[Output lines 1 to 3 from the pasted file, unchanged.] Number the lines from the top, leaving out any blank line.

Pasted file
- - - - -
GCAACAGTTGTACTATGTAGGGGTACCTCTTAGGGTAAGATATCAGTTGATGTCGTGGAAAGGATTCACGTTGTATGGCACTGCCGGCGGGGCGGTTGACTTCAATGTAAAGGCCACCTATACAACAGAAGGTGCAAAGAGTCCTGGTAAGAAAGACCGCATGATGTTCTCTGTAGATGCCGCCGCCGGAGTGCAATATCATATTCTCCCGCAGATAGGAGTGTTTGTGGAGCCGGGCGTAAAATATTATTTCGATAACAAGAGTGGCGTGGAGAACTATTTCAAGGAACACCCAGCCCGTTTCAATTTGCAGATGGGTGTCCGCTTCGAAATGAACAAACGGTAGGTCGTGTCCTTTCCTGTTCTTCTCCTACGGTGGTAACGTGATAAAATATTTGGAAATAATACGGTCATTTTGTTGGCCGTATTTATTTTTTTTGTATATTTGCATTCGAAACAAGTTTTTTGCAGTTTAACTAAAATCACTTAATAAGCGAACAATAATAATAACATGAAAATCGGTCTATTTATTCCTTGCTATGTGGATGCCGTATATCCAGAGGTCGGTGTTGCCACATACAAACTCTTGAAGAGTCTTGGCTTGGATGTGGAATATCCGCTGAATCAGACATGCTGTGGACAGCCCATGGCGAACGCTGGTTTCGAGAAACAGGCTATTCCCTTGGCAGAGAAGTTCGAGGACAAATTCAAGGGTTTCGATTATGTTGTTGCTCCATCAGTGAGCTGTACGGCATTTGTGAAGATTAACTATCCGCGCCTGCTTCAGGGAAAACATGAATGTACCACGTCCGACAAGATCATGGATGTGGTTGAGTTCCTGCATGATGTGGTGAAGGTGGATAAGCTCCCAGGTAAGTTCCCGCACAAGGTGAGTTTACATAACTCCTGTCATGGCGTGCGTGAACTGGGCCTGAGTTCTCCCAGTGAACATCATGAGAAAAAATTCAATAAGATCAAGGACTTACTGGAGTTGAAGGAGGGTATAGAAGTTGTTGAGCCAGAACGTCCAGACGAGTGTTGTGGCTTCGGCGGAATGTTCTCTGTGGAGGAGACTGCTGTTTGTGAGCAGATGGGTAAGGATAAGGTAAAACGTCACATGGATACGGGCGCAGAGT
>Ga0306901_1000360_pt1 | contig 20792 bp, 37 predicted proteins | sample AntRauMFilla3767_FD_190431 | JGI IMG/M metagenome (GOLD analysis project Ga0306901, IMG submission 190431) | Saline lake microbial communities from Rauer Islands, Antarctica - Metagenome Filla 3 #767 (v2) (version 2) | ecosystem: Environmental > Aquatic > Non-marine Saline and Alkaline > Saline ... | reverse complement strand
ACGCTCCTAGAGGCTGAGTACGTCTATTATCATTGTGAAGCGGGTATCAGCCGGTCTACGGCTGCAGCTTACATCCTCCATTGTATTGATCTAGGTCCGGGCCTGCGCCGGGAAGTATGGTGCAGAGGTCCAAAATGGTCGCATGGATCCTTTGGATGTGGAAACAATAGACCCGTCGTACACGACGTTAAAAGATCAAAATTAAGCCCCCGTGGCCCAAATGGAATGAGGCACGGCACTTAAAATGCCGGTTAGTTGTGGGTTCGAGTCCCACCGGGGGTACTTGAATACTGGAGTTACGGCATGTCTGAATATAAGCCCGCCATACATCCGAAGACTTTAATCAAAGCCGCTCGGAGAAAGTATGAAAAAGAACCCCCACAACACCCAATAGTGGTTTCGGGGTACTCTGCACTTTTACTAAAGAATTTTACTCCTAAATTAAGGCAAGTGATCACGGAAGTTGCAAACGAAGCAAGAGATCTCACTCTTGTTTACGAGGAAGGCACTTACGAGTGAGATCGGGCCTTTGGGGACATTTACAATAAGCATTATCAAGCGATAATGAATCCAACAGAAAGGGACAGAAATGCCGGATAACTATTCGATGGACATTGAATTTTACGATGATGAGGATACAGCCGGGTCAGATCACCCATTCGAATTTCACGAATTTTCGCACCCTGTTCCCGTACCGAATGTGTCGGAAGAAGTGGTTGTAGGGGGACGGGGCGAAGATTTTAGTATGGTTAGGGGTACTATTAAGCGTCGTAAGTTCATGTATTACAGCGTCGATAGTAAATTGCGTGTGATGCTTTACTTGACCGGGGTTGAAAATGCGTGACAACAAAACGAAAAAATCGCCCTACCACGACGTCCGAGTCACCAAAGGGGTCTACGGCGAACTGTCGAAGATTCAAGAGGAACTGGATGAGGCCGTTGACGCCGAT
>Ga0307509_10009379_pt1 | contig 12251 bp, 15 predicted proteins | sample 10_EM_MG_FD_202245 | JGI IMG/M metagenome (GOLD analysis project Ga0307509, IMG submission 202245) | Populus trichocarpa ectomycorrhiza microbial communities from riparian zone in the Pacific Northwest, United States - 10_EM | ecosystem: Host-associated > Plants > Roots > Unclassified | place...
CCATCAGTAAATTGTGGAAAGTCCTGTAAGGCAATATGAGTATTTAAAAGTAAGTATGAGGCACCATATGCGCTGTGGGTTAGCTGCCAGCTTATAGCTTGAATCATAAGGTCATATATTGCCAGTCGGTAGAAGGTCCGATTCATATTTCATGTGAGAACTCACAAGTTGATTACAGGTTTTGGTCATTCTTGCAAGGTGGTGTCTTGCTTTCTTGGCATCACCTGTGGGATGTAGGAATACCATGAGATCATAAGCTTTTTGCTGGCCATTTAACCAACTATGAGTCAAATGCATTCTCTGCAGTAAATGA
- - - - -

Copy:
GCAACAGTTGTACTATGTAGGGGTACCTCTTAGGGTAAGATATCAGTTGATGTCGTGGAAAGGATTCACGTTGTATGGCACTGCCGGCGGGGCGGTTGACTTCAATGTAAAGGCCACCTATACAACAGAAGGTGCAAAGAGTCCTGGTAAGAAAGACCGCATGATGTTCTCTGTAGATGCCGCCGCCGGAGTGCAATATCATATTCTCCCGCAGATAGGAGTGTTTGTGGAGCCGGGCGTAAAATATTATTTCGATAACAAGAGTGGCGTGGAGAACTATTTCAAGGAACACCCAGCCCGTTTCAATTTGCAGATGGGTGTCCGCTTCGAAATGAACAAACGGTAGGTCGTGTCCTTTCCTGTTCTTCTCCTACGGTGGTAACGTGATAAAATATTTGGAAATAATACGGTCATTTTGTTGGCCGTATTTATTTTTTTTGTATATTTGCATTCGAAACAAGTTTTTTGCAGTTTAACTAAAATCACTTAATAAGCGAACAATAATAATAACATGAAAATCGGTCTATTTATTCCTTGCTATGTGGATGCCGTATATCCAGAGGTCGGTGTTGCCACATACAAACTCTTGAAGAGTCTTGGCTTGGATGTGGAATATCCGCTGAATCAGACATGCTGTGGACAGCCCATGGCGAACGCTGGTTTCGAGAAACAGGCTATTCCCTTGGCAGAGAAGTTCGAGGACAAATTCAAGGGTTTCGATTATGTTGTTGCTCCATCAGTGAGCTGTACGGCATTTGTGAAGATTAACTATCCGCGCCTGCTTCAGGGAAAACATGAATGTACCACGTCCGACAAGATCATGGATGTGGTTGAGTTCCTGCATGATGTGGTGAAGGTGGATAAGCTCCCAGGTAAGTTCCCGCACAAGGTGAGTTTACATAACTCCTGTCATGGCGTGCGTGAACTGGGCCTGAGTTCTCCCAGTGAACATCATGAGAAAAAATTCAATAAGATCAAGGACTTACTGGAGTTGAAGGAGGGTATAGAAGTTGTTGAGCCAGAACGTCCAGACGAGTGTTGTGGCTTCGGCGGAATGTTCTCTGTGGAGGAGACTGCTGTTTGTGAGCAGATGGGTAAGGATAAGGTAAAACGTCACATGGATACGGGCGCAGAGT
>Ga0306901_1000360_pt1 | contig 20792 bp, 37 predicted proteins | sample AntRauMFilla3767_FD_190431 | JGI IMG/M metagenome (GOLD analysis project Ga0306901, IMG submission 190431) | Saline lake microbial communities from Rauer Islands, Antarctica - Metagenome Filla 3 #767 (v2) (version 2) | ecosystem: Environmental > Aquatic > Non-marine Saline and Alkaline > Saline ... | reverse complement strand
ACGCTCCTAGAGGCTGAGTACGTCTATTATCATTGTGAAGCGGGTATCAGCCGGTCTACGGCTGCAGCTTACATCCTCCATTGTATTGATCTAGGTCCGGGCCTGCGCCGGGAAGTATGGTGCAGAGGTCCAAAATGGTCGCATGGATCCTTTGGATGTGGAAACAATAGACCCGTCGTACACGACGTTAAAAGATCAAAATTAAGCCCCCGTGGCCCAAATGGAATGAGGCACGGCACTTAAAATGCCGGTTAGTTGTGGGTTCGAGTCCCACCGGGGGTACTTGAATACTGGAGTTACGGCATGTCTGAATATAAGCCCGCCATACATCCGAAGACTTTAATCAAAGCCGCTCGGAGAAAGTATGAAAAAGAACCCCCACAACACCCAATAGTGGTTTCGGGGTACTCTGCACTTTTACTAAAGAATTTTACTCCTAAATTAAGGCAAGTGATCACGGAAGTTGCAAACGAAGCAAGAGATCTCACTCTTGTTTACGAGGAAGGCACTTACGAGTGAGATCGGGCCTTTGGGGACATTTACAATAAGCATTATCAAGCGATAATGAATCCAACAGAAAGGGACAGAAATGCCGGATAACTATTCGATGGACATTGAATTTTACGATGATGAGGATACAGCCGGGTCAGATCACCCATTCGAATTTCACGAATTTTCGCACCCTGTTCCCGTACCGAATGTGTCGGAAGAAGTGGTTGTAGGGGGACGGGGCGAAGATTTTAGTATGGTTAGGGGTACTATTAAGCGTCGTAAGTTCATGTATTACAGCGTCGATAGTAAATTGCGTGTGATGCTTTACTTGACCGGGGTTGAAAATGCGTGACAACAAAACGAAAAAATCGCCCTACCACGACGTCCGAGTCACCAAAGGGGTCTACGGCGAACTGTCGAAGATTCAAGAGGAACTGGATGAGGCCGTTGACGCCGAT